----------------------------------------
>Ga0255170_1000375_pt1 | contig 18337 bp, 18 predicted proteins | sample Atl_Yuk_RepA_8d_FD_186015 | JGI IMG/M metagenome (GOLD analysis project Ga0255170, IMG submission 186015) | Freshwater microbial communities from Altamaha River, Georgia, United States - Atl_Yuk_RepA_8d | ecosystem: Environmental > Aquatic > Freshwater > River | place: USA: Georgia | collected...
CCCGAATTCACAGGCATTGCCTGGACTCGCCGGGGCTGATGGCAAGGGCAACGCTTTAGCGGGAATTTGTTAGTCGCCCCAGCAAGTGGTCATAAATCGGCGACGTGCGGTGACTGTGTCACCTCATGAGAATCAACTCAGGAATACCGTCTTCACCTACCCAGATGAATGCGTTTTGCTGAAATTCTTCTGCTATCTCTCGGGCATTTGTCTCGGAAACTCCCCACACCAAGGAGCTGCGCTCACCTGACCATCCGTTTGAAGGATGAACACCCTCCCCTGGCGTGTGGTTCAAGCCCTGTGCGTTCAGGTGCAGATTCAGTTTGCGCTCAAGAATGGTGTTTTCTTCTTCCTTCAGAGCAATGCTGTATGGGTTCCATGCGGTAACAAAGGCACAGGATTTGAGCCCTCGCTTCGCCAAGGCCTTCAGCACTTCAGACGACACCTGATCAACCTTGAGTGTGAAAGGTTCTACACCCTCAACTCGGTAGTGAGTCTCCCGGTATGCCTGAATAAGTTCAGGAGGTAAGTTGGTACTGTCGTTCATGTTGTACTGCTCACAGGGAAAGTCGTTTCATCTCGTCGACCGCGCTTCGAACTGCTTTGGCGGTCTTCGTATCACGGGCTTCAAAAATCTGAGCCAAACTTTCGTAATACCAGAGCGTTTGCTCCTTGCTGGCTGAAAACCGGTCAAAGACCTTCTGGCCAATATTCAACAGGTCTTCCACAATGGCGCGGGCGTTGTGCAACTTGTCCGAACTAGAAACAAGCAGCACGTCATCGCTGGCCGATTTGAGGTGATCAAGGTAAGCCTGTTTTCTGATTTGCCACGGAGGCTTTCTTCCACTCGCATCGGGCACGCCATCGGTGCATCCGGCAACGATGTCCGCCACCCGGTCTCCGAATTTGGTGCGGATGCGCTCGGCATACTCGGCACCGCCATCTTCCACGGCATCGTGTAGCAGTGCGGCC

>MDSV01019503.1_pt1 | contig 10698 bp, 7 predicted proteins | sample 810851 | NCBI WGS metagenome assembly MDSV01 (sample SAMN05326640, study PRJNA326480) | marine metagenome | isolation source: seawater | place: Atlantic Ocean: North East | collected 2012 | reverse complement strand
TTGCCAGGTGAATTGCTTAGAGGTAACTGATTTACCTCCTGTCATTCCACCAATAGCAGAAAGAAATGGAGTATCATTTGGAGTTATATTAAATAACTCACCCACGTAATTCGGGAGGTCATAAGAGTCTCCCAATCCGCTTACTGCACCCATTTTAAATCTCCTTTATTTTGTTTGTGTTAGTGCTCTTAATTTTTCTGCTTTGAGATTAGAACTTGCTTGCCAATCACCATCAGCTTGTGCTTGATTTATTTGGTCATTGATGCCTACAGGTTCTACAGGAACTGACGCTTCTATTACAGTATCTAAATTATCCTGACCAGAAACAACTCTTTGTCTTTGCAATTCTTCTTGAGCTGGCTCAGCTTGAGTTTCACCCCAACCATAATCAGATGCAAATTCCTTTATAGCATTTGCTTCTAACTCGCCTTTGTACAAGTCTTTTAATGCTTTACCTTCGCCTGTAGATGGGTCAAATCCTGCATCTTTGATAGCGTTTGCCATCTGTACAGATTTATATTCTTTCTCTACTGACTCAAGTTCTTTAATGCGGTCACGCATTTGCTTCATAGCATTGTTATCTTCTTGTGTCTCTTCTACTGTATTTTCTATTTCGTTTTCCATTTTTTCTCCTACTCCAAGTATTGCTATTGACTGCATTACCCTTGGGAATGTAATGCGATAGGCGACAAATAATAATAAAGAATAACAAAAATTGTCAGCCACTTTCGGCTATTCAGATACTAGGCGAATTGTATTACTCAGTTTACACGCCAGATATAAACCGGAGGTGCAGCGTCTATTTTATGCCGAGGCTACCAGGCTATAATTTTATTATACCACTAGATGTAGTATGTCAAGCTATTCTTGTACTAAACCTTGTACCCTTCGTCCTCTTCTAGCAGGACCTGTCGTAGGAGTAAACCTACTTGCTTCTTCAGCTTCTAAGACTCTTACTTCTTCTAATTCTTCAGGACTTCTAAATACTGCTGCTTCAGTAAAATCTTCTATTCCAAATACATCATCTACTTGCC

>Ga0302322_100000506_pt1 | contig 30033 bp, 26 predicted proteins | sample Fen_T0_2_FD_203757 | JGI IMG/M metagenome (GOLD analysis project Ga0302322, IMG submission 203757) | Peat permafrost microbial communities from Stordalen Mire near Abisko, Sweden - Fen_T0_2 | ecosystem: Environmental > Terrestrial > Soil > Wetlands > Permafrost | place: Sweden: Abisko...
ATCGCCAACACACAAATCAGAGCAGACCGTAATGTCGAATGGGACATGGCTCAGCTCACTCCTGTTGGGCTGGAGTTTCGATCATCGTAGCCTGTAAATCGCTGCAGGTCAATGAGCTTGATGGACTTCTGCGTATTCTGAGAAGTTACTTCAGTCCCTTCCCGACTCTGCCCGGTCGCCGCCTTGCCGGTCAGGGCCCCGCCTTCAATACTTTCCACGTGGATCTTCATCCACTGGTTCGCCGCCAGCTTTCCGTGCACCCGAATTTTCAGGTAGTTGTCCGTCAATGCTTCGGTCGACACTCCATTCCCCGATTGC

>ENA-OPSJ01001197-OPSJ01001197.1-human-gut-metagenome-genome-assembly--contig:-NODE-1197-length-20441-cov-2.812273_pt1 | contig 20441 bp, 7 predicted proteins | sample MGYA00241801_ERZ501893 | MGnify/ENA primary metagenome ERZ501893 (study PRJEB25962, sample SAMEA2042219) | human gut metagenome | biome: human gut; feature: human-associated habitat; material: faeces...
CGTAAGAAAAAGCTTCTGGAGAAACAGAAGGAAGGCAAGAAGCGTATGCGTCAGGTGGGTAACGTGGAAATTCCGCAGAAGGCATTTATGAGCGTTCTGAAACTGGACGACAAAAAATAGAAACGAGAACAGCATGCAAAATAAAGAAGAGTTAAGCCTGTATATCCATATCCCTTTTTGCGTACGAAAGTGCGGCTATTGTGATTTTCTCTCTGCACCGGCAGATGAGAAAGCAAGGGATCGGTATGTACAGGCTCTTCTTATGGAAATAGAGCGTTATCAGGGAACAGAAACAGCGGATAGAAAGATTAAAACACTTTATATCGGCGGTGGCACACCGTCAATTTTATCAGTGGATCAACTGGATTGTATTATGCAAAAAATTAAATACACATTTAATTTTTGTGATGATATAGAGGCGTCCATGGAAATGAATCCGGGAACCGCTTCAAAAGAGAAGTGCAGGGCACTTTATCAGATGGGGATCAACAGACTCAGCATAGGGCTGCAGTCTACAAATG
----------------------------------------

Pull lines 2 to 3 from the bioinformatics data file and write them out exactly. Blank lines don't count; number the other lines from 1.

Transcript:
CCCGAATTCACAGGCATTGCCTGGACTCGCCGGGGCTGATGGCAAGGGCAACGCTTTAGCGGGAATTTGTTAGTCGCCCCAGCAAGTGGTCATAAATCGGCGACGTGCGGTGACTGTGTCACCTCATGAGAATCAACTCAGGAATACCGTCTTCACCTACCCAGATGAATGCGTTTTGCTGAAATTCTTCTGCTATCTCTCGGGCATTTGTCTCGGAAACTCCCCACACCAAGGAGCTGCGCTCACCTGACCATCCGTTTGAAGGATGAACACCCTCCCCTGGCGTGTGGTTCAAGCCCTGTGCGTTCAGGTGCAGATTCAGTTTGCGCTCAAGAATGGTGTTTTCTTCTTCCTTCAGAGCAATGCTGTATGGGTTCCATGCGGTAACAAAGGCACAGGATTTGAGCCCTCGCTTCGCCAAGGCCTTCAGCACTTCAGACGACACCTGATCAACCTTGAGTGTGAAAGGTTCTACACCCTCAACTCGGTAGTGAGTCTCCCGGTATGCCTGAATAAGTTCAGGAGGTAAGTTGGTACTGTCGTTCATGTTGTACTGCTCACAGGGAAAGTCGTTTCATCTCGTCGACCGCGCTTCGAACTGCTTTGGCGGTCTTCGTATCACGGGCTTCAAAAATCTGAGCCAAACTTTCGTAATACCAGAGCGTTTGCTCCTTGCTGGCTGAAAACCGGTCAAAGACCTTCTGGCCAATATTCAACAGGTCTTCCACAATGGCGCGGGCGTTGTGCAACTTGTCCGAACTAGAAACAAGCAGCACGTCATCGCTGGCCGATTTGAGGTGATCAAGGTAAGCCTGTTTTCTGATTTGCCACGGAGGCTTTCTTCCACTCGCATCGGGCACGCCATCGGTGCATCCGGCAACGATGTCCGCCACCCGGTCTCCGAATTTGGTGCGGATGCGCTCGGCATACTCGGCACCGCCATCTTCCACGGCATCGTGTAGCAGTGCGGCC

>MDSV01019503.1_pt1 | contig 10698 bp, 7 predicted proteins | sample 810851 | NCBI WGS metagenome assembly MDSV01 (sample SAMN05326640, study PRJNA326480) | marine metagenome | isolation source: seawater | place: Atlantic Ocean: North East | collected 2012 | reverse complement strand